young as five years old (Kuo and Taylor, 2004).
Increases physical activity. Children who experience
school grounds with diverse natural settings are more
physically active, more aware of nutrition, more civil to
one another and more creative (Bell and Dyment, 2006).
Improves nutrition. Children who grow their own
food are more likely to eat fruits and vegetables (Bell &
Dyment, 2008) and to show higher levels of knowledge
about nutrition (Waliczek, & Zajicek, 2006). They are
also more likely to continue healthy eating habits
throughout their lives (Morris & Zidenberg-Cherr, 2002).
Improves eyesight. More time spent outdoors is
related to reduced rates of nearsightedness, also known
as myopia, in children and adolescents (American
Academy of Ophthalmology, 2011).
Improves social relations. Children will be smarter,
better able to get along with others, healthier and
happier when they have regular opportunities for free
and unstructured play in the out-of-doors (Burdette and
Whitaker, 2005).
Improves self-discipline. Access to green spaces, and
even a view of green settings, enhances peace, selfcontrol
and self-discipline within inner city youth, and
particularly in girls (Taylor, Kuo and Sullivan, 2001).
Reduces stress. Green plants and vistas reduce stress
among highly stressed children. Locations with greater
number of plants, greener views, and access to natural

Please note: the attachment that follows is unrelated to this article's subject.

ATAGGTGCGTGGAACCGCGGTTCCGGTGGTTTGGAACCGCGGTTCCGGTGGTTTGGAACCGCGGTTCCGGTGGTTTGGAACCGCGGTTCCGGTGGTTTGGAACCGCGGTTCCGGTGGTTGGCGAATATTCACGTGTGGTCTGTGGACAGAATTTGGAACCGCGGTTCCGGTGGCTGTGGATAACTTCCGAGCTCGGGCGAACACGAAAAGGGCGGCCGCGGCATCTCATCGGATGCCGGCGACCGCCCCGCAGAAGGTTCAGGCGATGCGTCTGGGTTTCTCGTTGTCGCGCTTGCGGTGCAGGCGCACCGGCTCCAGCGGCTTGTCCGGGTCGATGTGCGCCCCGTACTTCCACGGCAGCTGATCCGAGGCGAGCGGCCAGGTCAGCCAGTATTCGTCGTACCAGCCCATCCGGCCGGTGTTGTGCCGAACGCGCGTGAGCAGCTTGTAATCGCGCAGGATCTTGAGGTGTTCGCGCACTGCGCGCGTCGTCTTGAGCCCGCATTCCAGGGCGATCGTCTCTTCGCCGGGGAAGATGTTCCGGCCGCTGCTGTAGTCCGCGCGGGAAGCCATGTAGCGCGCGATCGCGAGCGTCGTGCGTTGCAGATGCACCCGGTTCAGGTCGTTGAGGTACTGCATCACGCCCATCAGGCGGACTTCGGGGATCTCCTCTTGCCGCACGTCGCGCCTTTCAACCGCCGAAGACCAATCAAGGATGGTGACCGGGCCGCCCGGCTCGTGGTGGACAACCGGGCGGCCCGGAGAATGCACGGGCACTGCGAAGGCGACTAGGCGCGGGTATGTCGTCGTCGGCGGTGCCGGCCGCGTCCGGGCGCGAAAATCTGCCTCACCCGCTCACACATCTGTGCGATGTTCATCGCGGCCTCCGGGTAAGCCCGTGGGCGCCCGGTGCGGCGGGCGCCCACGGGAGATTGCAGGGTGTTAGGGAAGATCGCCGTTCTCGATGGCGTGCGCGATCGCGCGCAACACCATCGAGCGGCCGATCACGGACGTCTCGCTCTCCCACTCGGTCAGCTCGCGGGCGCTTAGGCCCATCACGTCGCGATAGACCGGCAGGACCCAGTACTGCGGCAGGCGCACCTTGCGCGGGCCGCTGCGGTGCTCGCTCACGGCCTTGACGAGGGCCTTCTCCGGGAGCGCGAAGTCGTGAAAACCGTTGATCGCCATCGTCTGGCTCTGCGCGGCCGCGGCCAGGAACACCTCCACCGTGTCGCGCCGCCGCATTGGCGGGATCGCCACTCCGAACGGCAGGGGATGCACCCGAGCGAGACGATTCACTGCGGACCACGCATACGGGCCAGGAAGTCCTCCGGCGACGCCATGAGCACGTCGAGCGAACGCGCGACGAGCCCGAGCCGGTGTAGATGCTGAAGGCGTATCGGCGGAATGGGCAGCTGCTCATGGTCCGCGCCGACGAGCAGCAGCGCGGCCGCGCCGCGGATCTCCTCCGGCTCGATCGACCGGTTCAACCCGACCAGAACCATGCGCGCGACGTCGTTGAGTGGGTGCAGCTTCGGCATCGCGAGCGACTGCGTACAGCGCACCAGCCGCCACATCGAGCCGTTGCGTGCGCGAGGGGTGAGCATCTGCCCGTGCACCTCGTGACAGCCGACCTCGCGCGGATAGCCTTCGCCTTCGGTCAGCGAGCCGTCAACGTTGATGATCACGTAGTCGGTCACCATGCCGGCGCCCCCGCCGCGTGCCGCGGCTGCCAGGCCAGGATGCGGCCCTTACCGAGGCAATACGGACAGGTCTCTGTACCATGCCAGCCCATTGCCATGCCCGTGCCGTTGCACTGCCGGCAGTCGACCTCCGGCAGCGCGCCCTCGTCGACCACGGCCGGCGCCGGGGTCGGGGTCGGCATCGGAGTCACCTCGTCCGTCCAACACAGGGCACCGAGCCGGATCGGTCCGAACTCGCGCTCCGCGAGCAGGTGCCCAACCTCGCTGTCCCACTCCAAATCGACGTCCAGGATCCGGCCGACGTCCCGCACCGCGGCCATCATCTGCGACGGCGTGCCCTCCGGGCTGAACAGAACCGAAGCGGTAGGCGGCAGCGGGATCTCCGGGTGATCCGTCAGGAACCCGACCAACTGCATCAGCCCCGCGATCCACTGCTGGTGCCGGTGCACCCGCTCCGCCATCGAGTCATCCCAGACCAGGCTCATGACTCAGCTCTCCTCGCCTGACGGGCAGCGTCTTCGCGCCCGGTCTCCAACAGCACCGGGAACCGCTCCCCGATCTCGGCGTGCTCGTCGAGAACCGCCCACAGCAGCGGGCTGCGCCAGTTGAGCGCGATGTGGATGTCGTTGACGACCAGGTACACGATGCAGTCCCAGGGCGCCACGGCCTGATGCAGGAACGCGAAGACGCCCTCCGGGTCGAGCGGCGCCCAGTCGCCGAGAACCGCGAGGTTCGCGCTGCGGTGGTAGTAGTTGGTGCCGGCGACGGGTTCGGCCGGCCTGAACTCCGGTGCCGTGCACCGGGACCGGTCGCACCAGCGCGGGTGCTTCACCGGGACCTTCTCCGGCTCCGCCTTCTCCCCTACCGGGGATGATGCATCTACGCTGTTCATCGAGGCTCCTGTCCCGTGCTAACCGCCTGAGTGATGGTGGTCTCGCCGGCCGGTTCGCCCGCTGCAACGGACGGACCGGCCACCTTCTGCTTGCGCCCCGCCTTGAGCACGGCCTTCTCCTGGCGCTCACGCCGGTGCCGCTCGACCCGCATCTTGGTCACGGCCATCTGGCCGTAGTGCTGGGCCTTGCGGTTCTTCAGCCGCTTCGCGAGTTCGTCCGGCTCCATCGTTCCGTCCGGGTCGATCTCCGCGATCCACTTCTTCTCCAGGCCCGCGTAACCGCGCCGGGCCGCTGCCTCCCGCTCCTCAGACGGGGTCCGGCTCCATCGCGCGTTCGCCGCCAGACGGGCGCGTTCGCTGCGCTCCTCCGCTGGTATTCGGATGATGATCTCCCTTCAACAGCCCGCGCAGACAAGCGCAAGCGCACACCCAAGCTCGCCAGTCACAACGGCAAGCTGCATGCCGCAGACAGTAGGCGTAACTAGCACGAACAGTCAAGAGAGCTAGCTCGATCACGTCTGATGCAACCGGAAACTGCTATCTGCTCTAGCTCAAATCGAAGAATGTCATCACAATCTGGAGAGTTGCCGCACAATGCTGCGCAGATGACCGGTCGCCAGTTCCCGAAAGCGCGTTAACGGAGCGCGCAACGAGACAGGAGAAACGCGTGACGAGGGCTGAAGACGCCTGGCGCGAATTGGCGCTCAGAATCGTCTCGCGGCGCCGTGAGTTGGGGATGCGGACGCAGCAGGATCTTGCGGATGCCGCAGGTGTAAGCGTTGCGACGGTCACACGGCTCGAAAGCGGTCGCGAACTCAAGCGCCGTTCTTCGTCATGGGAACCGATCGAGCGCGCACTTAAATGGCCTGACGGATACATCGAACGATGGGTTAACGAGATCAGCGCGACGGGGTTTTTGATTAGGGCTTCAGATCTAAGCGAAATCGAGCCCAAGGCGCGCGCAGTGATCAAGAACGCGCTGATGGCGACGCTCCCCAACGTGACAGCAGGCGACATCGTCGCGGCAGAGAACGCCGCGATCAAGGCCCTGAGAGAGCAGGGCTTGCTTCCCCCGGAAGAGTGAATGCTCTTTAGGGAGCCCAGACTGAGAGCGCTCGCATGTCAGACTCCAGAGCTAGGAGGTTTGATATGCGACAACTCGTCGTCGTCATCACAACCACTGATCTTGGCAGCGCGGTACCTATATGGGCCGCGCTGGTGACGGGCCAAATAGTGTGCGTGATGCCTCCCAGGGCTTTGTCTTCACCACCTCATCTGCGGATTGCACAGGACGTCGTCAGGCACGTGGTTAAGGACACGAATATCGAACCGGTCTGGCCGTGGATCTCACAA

play areas show more significant results (Wells and
Evans, 2003).

I don't know about you, but I am impressed with the benefits of exposing our kids to the natural environment!  I want to provide you with a few resources to add this element to your classroom.
This article tells you how to incorporate a nature wall in the classroom!

You will love this post and the ideas presented!

Image result for toddlers nature
Little ones love nature! 


Bing : Reggio Emilia Schools-- love the leaves on the windows! http://www.pinterest.com/search/pins/?q=reggio%20emilia&rs=ac&len=9
How about a Pinterest Search?

Create a nature library for your kids!  Children love to read books about nature!
Images of natural environments, such as jungles, are declining in some children's books, a study finds.

I hope you are inspired to bring nature to your classroom!


Friday, February 27, 2015

Reading Writing Researching


Non-fiction project
Beth Keplar


I found this great slideshow of students reading, researching and writing!  Are you interested in this approach to learning?  It can be a little scary to let go and let students do the work.  
I want to suggest Harvey and Daniel's Comprehension and Collaboration.
"This book is about small-group projects that work. It's about combining what we know about the research process, about thinking, and about people working together to create a structure that consistently supports kids to build knowledge that matters in their lives."-Stephanie Harvey and Harvey "Smokey" Daniels


Wednesday, February 18, 2015

Handprints


A Reading Recovery teacher recently told me that Handprints leveled readers were great additions to add to the leveled library.  You can find levels A-J at a reasonable cost. Teachers of grades K-2 often find that they need lots of books for guided reading.  They are sold by EPS.



Super sale! Once-a-year!